Here we are again! It’s the beginning of the New Year and many of us have a laundry list of things we would like to have or change about ourselves. The old year has left us with situations that we would much rather forget and as the calendar rolls over, we are presented with the opportunity to begin anew. New Year’s resolutions become the magic wand that is suppose to bring us better health, a better job, higher pay or more loving relationships. Yet, by the time the excitement of watching the ball drop in Times Square wears off and we have discarded the Christmas tree, most people have dropped their resolutions and slipped back into their old ways.
Year after year they find themselves trapped in the never-ending cycle of setting resolutions that are never realized. There is a better way. Stop making resolutions -those floating, pie-in-the-sky wishes – and start setting goals. Resolutions promise short term quick fixes. They represent a strong desire to effect change in a particular area of your life, but do not necessarily have or engender real mechanisms for change. Unfortunately, you cannot get new results with old habits. As Ralph Waldo Emerson said, “Of what use to make heroic vows of amendment if the same old lawbreaker is to keep them?”
Goals are not quick fix disjointed attempts to improve your life but rather are integral parts of a systematic approach towards growth and success. They are the building blocks for the long term vision you have for your life and actively pursuing them allows you to develop positive habits that lead to lasting changes. Resolutions are one-time attempts to reap short term benefits and are thus more likely to be abandoned in the face of difficulties; as oppose to goals which, as part of a long term strategy, cultivate repeated thought and habit patterns which lead to permanent change.
Here are some suggestions that I believe you will find helpful as you work to effect change and improve your life in the New Year:
Begin with the end in mind
The first thing you have to do is decide what you want your life to be like 5, 10, 15 years or more from now. What kind of growth do you want to experience? What milestones do you want to reach? Break down your ideal life into the following categories:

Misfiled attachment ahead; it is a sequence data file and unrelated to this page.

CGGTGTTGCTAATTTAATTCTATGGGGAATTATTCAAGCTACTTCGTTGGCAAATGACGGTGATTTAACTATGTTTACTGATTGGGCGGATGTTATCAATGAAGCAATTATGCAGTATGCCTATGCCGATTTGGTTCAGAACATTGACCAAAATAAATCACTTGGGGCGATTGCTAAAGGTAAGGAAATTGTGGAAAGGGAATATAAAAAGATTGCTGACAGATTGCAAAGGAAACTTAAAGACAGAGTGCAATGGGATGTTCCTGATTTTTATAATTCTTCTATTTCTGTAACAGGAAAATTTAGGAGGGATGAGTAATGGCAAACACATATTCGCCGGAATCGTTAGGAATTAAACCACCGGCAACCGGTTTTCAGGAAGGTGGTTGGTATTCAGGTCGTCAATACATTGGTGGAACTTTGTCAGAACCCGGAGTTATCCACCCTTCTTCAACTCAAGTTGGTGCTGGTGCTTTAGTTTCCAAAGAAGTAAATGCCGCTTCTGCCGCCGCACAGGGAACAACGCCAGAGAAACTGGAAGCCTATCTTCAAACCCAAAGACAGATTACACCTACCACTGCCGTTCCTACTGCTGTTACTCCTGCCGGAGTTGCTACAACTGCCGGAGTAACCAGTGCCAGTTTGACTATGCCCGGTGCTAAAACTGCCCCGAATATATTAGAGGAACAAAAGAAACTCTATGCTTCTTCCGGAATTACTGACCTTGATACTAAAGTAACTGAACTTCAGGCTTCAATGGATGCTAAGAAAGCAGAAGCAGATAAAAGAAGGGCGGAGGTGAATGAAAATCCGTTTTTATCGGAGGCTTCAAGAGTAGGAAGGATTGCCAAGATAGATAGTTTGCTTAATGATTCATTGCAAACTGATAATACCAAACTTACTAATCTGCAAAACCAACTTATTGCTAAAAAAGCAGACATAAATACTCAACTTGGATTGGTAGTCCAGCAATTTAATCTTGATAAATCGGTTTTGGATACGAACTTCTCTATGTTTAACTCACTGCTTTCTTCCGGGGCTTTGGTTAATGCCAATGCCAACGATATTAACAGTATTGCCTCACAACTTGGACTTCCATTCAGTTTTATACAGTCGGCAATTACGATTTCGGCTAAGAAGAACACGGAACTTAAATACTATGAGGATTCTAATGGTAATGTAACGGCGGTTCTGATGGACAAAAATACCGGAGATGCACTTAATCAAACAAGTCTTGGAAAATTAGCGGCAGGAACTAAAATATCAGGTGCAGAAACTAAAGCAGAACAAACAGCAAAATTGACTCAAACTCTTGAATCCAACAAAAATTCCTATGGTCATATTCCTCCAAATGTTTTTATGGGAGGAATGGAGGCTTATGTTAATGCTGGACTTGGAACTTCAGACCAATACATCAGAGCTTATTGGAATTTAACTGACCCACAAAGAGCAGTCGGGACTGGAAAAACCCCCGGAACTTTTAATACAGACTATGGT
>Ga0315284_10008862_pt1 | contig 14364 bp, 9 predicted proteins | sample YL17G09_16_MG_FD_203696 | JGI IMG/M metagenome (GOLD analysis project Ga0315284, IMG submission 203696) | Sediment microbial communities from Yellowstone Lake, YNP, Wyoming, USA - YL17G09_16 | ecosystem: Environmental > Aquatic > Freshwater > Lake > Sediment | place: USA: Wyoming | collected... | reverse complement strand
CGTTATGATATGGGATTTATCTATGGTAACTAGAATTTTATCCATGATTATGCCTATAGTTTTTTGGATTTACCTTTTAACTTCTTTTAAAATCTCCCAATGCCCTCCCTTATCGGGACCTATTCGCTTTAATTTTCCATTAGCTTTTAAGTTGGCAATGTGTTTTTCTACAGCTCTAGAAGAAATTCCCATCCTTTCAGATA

- Prosperity: finances, job or business, assets
- Health: nutrition, exercise, weight management,
- Relationships: Spouse/life partner, family, friends
- Lifestyle: leisure, personal development, spirituality
A long term vision allows you to create a deliberate plan for fulfilling that vision unlike resolutions which are more like stabbing in the dark.
Create a plan
Once you have crafted your vision it’s time to start developing a plan to turn it into reality. Planning brings your goals into sharper focus. It forces you to set a timeframe, identify resources and break your goals into tiny manageable steps. These baby steps also make it easier to embrace the change that is necessary for goal attainment.
Monitor your progress
An added benefit of creating a detailed plan for your goals is the fact that it becomes your road map – a guiding light to fulfill your vision. This makes it easier to monitor your progress. If you don’t monitor your progress:
How will you know if you are heading in the right direction?
How will you know how close or far away you are from achieving your goals?
There will be setbacks and difficulties on your way to achieving your goals. This is a fact of life that we all have to accept. You must realize that the only way around this is through perseverance. There is always a way to your goals no matter how arduous and dark it might get sometimes. Your job is to find it!
You cannot be what you cannot see. In other words, it is imperative that you create a mental picture of the person you would like to become. The more you practice this mental imaging the more you will find yourself acting in a manner consistent with the vision you’ve created until it becomes a reality.
Keep on Pushing!